Young Gun Michelle Boykin: Embracing Diversity and Change are Catalysts for Roofing Success
Michelle Boykin took a pay cut and a risk to join Rackley Roofing in 2010, and has since become its COO.
RC: How long have you been in the roofing industry and how did you get your start?
M.B.: I started out in the roofing industry as an office admin in 2008. I actually took a pay decrease as a receptionist to join Rackley Roofing in 2010. I believed in the vision that (President) Curtis Sutton had and I knew that eventually, it would mean better pay and more success in the future, which is exactly what happened.
From 2010 through 2011, my role became more of a service coordinator. In 2012, I became service manager of Rackley Roofing. I then moved to vice president of service in 2017. In 2019, as we acquired more companies, I became COO for all of Rackley Roofing companies and subsidiaries.
RC: Are you involved in any trade associations, youth contractor councils, professional organizations?
M.B.: We are members of the Tennessee Association of Roofing Contractors (TARC). They are really what pushed our membership for the National Women in Roofing (NWIR) Tennessee Council at first. I was able to partner with TARC and they have allowed us meeting space and have supported our group in so many ways.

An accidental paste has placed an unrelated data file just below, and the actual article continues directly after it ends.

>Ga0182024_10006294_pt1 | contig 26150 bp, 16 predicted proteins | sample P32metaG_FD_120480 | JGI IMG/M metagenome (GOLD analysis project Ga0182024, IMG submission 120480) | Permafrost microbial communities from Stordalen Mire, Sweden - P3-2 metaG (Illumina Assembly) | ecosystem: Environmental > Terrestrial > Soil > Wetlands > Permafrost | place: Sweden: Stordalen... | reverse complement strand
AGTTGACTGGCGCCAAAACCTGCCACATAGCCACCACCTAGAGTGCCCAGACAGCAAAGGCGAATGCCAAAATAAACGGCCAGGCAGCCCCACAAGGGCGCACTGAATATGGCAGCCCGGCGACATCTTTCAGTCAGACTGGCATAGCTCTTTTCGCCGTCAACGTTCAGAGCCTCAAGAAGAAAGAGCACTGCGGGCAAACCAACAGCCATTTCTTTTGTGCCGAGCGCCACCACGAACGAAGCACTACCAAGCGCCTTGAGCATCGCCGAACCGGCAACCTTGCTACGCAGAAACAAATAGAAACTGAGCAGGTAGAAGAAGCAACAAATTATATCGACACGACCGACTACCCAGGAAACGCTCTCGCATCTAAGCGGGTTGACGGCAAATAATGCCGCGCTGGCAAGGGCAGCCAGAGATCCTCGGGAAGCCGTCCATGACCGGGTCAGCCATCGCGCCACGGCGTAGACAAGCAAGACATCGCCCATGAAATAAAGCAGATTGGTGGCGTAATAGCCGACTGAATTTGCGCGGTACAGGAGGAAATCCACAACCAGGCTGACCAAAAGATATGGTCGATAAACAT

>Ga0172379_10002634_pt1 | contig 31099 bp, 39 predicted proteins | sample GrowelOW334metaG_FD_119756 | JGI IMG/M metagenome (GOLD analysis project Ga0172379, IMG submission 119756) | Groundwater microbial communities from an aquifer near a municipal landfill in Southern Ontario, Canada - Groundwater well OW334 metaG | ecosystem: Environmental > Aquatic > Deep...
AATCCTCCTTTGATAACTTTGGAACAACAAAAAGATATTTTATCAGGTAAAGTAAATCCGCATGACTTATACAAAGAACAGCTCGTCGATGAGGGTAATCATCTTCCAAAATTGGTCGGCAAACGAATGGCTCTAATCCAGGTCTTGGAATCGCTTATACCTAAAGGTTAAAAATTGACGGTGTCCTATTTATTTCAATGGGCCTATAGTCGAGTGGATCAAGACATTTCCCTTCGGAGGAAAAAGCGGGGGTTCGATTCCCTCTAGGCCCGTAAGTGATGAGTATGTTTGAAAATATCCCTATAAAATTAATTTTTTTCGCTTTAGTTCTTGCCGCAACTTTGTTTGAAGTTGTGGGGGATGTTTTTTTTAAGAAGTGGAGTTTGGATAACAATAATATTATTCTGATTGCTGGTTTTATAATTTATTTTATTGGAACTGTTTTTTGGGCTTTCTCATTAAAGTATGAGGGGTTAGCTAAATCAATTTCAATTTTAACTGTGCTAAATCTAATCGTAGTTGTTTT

I’m a member of Roofing Technology Think Tank (RT3). I’ve been able to speak to several different organizations and groups about things we are doing and ways contractors can utilize technology.
I’m also a member of NWIR. I think becoming a member of NWIR has really been the catalyst for most of my personal success, and has been a huge contributor to Rackley’s success as well.
RC: What types of new technology have you recently adopted?
M.B.: We recently adopted a Virtual Reality Fall Protection Training Program. If you’ve attended an RT3 panel discussion recently, you’ve heard me speak about it. We’ve also recently adopted the use of WT2 Plus in-ear translator devices. These devices are a game-changer for our industry, as it breaks the communication barrier many of us have dealt with for years.
RC: Do you see your age as an advantage or disadvantage in this business?
M.B.: I see my age as an advantage. I’m technically a millennial, although I don’t self-identify as one due to the negative connotation we seem to get. I laugh at the Iliza Shlesinger comedy special where she coins the term “Elder Millennial.” This is me! But in all seriousness, the roofing industry needs a diverse work force. It takes us all: old, young, male, female, experienced, inexperienced to get the job done. How boring would it be if we were all the same?